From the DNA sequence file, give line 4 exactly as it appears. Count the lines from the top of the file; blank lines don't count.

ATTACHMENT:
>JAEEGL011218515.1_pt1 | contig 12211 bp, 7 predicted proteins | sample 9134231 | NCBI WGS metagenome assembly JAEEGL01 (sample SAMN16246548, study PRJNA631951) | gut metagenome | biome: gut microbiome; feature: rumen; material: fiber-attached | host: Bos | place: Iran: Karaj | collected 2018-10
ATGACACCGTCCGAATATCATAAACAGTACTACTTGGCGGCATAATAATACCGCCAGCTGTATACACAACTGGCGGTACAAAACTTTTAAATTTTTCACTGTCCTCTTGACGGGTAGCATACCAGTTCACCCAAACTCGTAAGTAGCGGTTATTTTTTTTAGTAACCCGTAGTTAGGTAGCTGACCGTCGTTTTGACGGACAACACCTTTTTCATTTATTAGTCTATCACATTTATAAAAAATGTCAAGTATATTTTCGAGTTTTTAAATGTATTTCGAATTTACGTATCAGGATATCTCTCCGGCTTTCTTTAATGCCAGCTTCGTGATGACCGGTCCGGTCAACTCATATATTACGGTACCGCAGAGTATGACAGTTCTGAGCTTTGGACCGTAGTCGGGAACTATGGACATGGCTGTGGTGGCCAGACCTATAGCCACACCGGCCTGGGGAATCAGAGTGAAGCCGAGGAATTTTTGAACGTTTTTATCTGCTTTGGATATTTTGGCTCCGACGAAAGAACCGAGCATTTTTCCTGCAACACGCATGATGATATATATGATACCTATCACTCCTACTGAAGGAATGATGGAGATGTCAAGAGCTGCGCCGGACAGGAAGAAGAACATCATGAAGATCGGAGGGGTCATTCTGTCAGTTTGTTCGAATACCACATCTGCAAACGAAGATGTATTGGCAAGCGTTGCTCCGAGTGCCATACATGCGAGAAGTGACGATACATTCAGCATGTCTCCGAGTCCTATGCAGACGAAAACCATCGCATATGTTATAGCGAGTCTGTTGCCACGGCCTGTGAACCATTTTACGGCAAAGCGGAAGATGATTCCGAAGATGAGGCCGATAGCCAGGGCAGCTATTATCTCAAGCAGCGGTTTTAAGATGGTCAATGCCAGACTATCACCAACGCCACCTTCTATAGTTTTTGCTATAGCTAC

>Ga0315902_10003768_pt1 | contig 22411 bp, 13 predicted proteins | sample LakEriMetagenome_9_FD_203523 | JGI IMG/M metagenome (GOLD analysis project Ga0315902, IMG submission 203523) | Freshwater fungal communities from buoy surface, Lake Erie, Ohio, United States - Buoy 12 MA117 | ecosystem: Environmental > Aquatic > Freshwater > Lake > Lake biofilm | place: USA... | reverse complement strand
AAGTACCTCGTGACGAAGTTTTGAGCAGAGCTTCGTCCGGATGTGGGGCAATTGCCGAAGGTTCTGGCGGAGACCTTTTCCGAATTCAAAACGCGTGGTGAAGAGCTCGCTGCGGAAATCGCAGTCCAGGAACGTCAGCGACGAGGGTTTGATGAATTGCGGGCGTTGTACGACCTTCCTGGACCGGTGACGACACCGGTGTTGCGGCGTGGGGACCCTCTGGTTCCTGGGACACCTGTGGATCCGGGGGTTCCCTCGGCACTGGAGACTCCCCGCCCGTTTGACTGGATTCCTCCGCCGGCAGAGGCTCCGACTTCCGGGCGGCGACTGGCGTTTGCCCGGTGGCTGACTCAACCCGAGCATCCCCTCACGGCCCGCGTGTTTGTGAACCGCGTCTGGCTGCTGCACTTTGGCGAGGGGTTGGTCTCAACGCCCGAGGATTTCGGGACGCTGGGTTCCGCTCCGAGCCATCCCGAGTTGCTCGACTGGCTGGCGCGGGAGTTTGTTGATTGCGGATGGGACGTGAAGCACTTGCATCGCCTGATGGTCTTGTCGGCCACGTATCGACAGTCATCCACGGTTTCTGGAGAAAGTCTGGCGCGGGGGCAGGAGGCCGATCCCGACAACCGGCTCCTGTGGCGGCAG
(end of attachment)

AAGTACCTCGTGACGAAGTTTTGAGCAGAGCTTCGTCCGGATGTGGGGCAATTGCCGAAGGTTCTGGCGGAGACCTTTTCCGAATTCAAAACGCGTGGTGAAGAGCTCGCTGCGGAAATCGCAGTCCAGGAACGTCAGCGACGAGGGTTTGATGAATTGCGGGCGTTGTACGACCTTCCTGGACCGGTGACGACACCGGTGTTGCGGCGTGGGGACCCTCTGGTTCCTGGGACACCTGTGGATCCGGGGGTTCCCTCGGCACTGGAGACTCCCCGCCCGTTTGACTGGATTCCTCCGCCGGCAGAGGCTCCGACTTCCGGGCGGCGACTGGCGTTTGCCCGGTGGCTGACTCAACCCGAGCATCCCCTCACGGCCCGCGTGTTTGTGAACCGCGTCTGGCTGCTGCACTTTGGCGAGGGGTTGGTCTCAACGCCCGAGGATTTCGGGACGCTGGGTTCCGCTCCGAGCCATCCCGAGTTGCTCGACTGGCTGGCGCGGGAGTTTGTTGATTGCGGATGGGACGTGAAGCACTTGCATCGCCTGATGGTCTTGTCGGCCACGTATCGACAGTCATCCACGGTTTCTGGAGAAAGTCTGGCGCGGGGGCAGGAGGCCGATCCCGACAACCGGCTCCTGTGGCGGCAG